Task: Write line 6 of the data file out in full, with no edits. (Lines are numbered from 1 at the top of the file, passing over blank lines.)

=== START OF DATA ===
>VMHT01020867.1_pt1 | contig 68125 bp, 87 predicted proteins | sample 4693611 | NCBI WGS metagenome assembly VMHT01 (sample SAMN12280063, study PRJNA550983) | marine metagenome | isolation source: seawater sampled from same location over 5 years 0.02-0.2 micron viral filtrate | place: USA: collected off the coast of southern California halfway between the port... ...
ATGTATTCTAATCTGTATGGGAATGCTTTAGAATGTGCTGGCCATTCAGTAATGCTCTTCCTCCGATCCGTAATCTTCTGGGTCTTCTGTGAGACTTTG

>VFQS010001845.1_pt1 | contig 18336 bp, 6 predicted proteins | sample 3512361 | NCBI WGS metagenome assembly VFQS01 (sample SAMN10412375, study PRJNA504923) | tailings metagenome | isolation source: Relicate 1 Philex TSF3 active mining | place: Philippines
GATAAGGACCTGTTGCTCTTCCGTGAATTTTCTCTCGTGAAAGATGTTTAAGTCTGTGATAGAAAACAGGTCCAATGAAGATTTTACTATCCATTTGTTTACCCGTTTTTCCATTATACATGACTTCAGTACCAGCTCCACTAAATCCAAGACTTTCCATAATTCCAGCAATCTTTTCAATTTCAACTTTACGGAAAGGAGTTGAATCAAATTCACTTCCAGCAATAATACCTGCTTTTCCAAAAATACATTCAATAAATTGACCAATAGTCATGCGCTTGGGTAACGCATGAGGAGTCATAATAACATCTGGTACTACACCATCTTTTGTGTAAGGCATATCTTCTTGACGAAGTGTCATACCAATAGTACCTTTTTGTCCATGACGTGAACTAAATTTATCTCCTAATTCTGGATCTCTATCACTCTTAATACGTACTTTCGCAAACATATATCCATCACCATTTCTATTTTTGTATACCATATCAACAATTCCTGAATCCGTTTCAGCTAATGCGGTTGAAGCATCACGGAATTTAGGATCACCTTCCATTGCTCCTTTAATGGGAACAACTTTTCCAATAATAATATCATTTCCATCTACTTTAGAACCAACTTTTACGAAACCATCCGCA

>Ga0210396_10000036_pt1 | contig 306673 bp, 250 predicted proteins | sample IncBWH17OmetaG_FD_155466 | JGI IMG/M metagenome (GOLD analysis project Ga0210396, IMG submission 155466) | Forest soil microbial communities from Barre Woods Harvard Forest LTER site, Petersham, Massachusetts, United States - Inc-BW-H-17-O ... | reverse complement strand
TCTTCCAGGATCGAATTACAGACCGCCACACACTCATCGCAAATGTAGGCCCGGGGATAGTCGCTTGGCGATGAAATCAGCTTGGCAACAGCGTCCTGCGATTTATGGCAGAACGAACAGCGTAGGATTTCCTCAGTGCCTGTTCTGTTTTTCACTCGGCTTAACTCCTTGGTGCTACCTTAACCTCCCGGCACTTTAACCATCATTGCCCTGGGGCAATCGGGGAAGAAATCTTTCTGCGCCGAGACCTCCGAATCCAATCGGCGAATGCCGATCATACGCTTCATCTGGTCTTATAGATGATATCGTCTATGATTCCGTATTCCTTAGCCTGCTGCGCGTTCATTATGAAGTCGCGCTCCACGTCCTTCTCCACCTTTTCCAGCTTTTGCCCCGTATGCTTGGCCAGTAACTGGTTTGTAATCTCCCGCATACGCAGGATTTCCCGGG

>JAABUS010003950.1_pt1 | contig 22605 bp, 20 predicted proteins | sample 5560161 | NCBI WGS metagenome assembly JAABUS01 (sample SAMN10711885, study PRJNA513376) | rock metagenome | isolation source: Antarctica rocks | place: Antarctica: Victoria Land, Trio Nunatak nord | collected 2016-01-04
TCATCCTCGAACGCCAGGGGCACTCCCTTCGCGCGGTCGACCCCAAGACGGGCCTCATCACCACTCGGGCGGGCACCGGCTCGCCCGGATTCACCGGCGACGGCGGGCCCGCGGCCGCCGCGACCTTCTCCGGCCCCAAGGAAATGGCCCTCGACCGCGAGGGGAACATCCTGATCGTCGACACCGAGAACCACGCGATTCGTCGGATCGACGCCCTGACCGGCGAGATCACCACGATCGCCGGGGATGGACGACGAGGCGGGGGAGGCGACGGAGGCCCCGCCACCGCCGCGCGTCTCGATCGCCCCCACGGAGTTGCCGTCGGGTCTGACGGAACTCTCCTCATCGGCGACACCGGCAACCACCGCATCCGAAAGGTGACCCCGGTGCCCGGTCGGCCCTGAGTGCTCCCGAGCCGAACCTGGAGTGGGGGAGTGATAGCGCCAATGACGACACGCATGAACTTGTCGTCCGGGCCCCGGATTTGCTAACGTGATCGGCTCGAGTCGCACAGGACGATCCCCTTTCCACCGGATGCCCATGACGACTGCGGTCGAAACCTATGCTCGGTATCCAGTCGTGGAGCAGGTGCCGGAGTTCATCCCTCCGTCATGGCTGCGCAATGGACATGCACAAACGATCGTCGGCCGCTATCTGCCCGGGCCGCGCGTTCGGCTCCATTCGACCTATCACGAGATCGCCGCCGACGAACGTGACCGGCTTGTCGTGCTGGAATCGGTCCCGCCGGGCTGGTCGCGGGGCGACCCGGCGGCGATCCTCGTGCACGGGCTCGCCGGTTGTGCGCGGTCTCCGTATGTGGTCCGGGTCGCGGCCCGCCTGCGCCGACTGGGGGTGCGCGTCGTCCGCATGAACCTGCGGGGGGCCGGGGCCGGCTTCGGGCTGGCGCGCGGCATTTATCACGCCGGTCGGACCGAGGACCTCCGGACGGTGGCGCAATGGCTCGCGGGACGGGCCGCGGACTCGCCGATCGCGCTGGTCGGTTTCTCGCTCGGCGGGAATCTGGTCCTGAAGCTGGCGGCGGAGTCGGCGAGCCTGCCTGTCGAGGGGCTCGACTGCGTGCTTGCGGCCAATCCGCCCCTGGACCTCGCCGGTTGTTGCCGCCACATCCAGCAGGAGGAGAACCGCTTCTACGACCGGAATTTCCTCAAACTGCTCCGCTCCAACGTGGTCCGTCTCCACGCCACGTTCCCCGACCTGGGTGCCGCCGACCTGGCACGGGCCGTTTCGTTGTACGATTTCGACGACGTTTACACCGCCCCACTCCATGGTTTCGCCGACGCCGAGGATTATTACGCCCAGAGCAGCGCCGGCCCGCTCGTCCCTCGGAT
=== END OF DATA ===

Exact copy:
TCTTCCAGGATCGAATTACAGACCGCCACACACTCATCGCAAATGTAGGCCCGGGGATAGTCGCTTGGCGATGAAATCAGCTTGGCAACAGCGTCCTGCGATTTATGGCAGAACGAACAGCGTAGGATTTCCTCAGTGCCTGTTCTGTTTTTCACTCGGCTTAACTCCTTGGTGCTACCTTAACCTCCCGGCACTTTAACCATCATTGCCCTGGGGCAATCGGGGAAGAAATCTTTCTGCGCCGAGACCTCCGAATCCAATCGGCGAATGCCGATCATACGCTTCATCTGGTCTTATAGATGATATCGTCTATGATTCCGTATTCCTTAGCCTGCTGCGCGTTCATTATGAAGTCGCGCTCCACGTCCTTCTCCACCTTTTCCAGCTTTTGCCCCGTATGCTTGGCCAGTAACTGGTTTGTAATCTCCCGCATACGCAGGATTTCCCGGG